If you want to know what the future will look like in the United States, book an airline flight. Just go online and watch all those little popup ads blink and compete for your attention like billboards on a freeway, all equally desperate to secure your hard earned cash.

It's only after you pay for your expensive economy ticket that will you be informed that your flight was oversold. That means your paid for seat hasn't actually been assigned.

In fact you don't actually have a seat. And no, you can't upgrade by paying out more cash.

It turns out that all the Internet travel companies really wanted was your hard earned money. They got that, so now it'll be up to you to sort out the pesky little details like where you'll sit or whether you'll even be allowed to board.

That's because these days you don't get what you paid for. You just get what corporations give you, and you must fight for the rest.

All those famous Internet travel companies all bartered for your business, but once you hit the purchase button the romance was dead. The glamour of the 1960s jet age is as lost to us as Atlantis now. It's 2016 and battery-hen travel is what's really in vogue.

The ground staff smile as you plead for the seat you actually paid for. With one keyboard stroke they can end your misery or prolong it indefinitely.

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That means, despite what they tell you, that you're not in control of your destiny these days. That means your money just doesn't count as much as it did.

Even up front in the premier seats things are looking decidedly less than deluxe these days, as the rot from cattle-class grows and grows and puts the squeeze on everything else. Drinks were once complimentary and included in the ticket price as were meals, but now you must pay and pay or just get water and peanuts. Even bonobos enjoy better daily odds.

At the gates stand all the tired, stressed bodies that have ballooned thanks to trans-fats, corn syrup and food so over processed it has more advanced chemistry than MIT. You watch these bloated bodies shift from one foot to the other or simply sit down where they wait, blocking the path.

We have all gotten bigger as the quality of the food we eat has shrunk. We don't have time to wonder if there's a connection.

Most corporations know they make more money for their shareholders by putting the squeeze on the rest of us. Today that ruthless squeeze is most clearly seen from rows 10 though 35. The 2016 economy airplane seat is the perfect metaphor for what has happened to the country.

Over the years, without you even noticing, everything around you has gotten smaller and more constricted until you finally realize that you can’t move, turn, stretch or recline. You're trapped.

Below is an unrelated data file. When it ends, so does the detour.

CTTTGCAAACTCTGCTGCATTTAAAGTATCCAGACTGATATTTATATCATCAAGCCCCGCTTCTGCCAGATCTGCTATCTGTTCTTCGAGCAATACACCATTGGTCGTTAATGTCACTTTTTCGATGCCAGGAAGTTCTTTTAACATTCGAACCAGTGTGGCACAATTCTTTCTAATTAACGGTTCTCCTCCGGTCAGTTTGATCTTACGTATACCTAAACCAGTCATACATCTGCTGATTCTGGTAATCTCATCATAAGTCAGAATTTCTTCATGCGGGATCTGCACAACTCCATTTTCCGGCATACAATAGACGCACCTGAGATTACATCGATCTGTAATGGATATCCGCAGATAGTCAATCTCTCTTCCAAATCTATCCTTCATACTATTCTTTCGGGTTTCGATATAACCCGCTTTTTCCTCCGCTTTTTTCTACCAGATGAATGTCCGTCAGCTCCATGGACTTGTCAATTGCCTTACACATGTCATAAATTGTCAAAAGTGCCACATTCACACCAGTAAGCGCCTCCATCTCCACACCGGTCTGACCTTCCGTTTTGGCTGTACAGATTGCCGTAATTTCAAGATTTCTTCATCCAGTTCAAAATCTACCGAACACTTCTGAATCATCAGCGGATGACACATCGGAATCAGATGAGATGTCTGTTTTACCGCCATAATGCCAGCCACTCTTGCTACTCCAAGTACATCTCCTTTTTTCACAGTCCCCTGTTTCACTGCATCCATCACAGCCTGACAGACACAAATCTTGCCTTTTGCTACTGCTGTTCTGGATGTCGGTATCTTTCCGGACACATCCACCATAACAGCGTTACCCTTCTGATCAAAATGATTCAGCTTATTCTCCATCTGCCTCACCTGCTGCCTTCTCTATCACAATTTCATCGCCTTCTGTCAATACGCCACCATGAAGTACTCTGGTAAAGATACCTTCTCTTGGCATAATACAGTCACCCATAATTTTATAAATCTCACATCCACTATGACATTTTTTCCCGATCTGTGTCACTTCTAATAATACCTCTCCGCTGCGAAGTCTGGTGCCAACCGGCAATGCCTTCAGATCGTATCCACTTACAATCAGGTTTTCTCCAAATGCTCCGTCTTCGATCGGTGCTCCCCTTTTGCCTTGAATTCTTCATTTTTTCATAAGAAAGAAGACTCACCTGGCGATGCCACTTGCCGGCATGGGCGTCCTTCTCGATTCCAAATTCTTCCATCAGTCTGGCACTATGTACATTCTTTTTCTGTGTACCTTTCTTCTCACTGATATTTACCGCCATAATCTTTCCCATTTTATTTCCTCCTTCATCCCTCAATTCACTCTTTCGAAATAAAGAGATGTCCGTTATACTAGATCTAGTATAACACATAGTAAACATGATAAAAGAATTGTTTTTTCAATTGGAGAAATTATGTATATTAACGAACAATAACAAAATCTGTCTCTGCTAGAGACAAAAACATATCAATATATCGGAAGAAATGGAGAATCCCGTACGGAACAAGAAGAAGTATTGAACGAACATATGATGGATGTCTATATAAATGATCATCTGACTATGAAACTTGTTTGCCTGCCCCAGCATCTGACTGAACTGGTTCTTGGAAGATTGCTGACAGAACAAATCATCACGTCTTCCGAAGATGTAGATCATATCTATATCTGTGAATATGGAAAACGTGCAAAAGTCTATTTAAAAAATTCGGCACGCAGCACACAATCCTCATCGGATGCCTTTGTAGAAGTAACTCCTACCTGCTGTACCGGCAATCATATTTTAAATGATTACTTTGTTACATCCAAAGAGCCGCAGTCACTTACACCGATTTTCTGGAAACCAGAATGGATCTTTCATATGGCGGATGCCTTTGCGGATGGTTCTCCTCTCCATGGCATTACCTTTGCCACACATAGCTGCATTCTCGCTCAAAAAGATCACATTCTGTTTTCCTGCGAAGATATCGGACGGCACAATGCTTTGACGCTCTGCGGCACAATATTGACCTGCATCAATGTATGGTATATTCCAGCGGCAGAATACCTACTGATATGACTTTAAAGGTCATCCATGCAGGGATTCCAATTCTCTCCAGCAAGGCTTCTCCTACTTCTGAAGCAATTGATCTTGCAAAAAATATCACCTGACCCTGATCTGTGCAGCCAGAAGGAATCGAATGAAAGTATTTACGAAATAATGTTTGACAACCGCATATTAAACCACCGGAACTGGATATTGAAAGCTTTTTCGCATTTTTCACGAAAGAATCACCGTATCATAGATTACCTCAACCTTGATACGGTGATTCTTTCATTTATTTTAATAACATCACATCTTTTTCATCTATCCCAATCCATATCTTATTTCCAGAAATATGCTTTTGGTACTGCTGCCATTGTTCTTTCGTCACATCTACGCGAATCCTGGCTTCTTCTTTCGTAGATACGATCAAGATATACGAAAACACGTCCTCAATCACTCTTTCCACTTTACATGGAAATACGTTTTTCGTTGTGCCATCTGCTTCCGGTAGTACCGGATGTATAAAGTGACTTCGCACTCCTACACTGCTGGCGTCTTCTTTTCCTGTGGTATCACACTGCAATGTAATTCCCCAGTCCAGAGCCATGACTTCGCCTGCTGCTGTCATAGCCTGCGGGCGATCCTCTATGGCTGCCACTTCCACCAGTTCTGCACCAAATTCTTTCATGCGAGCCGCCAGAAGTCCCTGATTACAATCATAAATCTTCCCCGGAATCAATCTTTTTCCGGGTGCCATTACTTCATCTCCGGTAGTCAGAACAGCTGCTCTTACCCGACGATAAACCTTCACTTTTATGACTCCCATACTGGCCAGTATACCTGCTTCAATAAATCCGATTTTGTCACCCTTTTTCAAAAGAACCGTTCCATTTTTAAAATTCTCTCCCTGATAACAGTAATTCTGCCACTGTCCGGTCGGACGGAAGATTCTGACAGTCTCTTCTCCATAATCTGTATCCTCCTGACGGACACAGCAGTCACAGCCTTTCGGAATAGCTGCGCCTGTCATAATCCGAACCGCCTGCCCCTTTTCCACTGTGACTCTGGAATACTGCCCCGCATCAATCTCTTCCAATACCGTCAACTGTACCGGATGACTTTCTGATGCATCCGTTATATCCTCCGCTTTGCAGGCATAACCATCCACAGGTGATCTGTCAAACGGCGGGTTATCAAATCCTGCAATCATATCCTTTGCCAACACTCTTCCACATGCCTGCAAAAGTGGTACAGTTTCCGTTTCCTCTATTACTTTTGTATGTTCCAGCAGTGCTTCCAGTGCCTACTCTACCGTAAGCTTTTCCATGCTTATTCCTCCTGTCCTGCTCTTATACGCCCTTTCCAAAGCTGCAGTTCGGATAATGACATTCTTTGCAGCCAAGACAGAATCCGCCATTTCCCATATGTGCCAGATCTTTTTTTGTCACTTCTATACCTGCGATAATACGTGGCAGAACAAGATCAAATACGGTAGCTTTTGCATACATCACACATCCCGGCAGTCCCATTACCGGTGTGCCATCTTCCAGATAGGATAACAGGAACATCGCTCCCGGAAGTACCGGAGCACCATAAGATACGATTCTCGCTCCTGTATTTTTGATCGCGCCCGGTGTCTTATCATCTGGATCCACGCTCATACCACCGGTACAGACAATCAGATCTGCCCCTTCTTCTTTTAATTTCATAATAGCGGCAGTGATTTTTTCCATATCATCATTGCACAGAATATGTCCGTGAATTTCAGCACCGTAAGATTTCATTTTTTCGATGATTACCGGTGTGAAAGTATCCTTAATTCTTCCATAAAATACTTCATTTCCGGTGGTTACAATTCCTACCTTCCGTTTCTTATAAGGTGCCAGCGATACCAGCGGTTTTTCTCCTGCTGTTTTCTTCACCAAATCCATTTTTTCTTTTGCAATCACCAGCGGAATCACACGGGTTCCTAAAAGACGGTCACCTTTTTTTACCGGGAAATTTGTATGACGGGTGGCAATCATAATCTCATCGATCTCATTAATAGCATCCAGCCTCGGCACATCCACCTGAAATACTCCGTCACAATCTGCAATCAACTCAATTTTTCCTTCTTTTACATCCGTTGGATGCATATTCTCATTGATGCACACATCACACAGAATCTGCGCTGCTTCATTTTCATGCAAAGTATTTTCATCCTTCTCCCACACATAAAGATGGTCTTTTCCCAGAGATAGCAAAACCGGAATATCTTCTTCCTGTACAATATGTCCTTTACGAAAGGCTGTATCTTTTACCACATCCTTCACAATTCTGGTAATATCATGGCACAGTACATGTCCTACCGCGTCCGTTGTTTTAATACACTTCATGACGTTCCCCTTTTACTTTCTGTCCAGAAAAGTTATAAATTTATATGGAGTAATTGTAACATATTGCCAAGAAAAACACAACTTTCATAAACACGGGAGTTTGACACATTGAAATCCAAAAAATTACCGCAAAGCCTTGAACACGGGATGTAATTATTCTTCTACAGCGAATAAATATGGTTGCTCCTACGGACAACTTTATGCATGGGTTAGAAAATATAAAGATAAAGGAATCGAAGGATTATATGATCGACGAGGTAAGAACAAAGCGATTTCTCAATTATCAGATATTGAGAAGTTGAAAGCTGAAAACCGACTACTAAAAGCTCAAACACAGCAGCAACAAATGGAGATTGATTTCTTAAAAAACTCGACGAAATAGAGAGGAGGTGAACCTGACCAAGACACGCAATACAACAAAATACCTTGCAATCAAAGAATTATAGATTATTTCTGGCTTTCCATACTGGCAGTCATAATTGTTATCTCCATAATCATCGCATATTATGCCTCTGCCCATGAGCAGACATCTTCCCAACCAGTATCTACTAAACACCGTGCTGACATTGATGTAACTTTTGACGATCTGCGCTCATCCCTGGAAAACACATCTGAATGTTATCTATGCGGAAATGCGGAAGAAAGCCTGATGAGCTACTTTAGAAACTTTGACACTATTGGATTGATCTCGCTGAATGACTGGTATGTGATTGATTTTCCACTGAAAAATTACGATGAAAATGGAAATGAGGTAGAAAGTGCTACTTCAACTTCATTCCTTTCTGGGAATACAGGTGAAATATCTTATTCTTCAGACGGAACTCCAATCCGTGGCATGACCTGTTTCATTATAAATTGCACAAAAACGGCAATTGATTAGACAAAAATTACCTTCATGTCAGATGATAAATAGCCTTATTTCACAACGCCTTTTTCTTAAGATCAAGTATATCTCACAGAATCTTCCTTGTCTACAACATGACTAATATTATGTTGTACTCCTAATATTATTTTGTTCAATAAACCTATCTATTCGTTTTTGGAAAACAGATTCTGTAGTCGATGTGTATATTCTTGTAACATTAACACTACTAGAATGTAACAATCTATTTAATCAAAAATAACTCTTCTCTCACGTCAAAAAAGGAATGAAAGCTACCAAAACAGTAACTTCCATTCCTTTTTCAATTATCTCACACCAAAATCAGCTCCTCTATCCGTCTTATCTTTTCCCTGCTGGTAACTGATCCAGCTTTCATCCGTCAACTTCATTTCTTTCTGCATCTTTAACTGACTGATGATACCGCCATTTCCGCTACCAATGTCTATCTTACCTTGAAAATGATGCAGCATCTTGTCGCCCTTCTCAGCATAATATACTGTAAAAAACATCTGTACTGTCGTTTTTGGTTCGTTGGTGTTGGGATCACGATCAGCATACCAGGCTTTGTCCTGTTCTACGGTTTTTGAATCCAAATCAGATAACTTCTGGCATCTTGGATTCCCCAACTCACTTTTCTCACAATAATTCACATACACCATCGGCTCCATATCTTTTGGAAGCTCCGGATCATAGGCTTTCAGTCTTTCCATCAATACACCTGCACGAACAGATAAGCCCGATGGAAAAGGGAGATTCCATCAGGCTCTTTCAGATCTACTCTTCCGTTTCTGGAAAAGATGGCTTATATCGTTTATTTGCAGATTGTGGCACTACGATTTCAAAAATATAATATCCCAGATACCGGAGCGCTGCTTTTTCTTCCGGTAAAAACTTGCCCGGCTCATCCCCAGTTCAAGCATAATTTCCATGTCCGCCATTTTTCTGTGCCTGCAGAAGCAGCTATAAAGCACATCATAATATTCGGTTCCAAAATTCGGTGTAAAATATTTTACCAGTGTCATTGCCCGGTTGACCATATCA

While you were distracted by endless wars, recessions, invasions and attacks, the world around you and even your future was shrinking and folding and constricting until you discover you can no longer even move.

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Travel doesn't have to be this miserable. It didn't used to be. So how did it become acceptable to treat fellow adults with such contempt?

If the nightmare that is modern air travel is a metaphor for our age, then the great question before us is exactly how screwed is the United States?

It's a question that's being asked with urgency everywhere in the world in 2016. In fact the only place it's not being asked very often is here in the United States itself.

That's because we're all too busy fighting over giving or restricting access to guns, giving or restricting access to affordable health care, giving or restricting rights for women, giving or restricting access to good paying jobs and so on. We even have dueling slogans: Yes We Can or No You Can't.

From overseas, even from nearby Canada, it increasingly looks like we've completely lost the plot. Our Congress guts or stymies every bill that's presented to it by their political opponents, the Senate rarely misses an opportunity to send a one fingered salute to the president’s desk, and even the urgent business of appointing a Supreme Court judge to fill the seat recently vacated by the late Antonin Scalia has been resisted by our increasingly toxic partisan rancor.

It's as if the wheels have come off all our civic enterprise now. It's as if we went to sleep in the age of TWA and Pan Am and woke up in the age of Spirit Air and Donald Trump.

What's truly frightening is how comparatively little time it took. And we can't seem to move.

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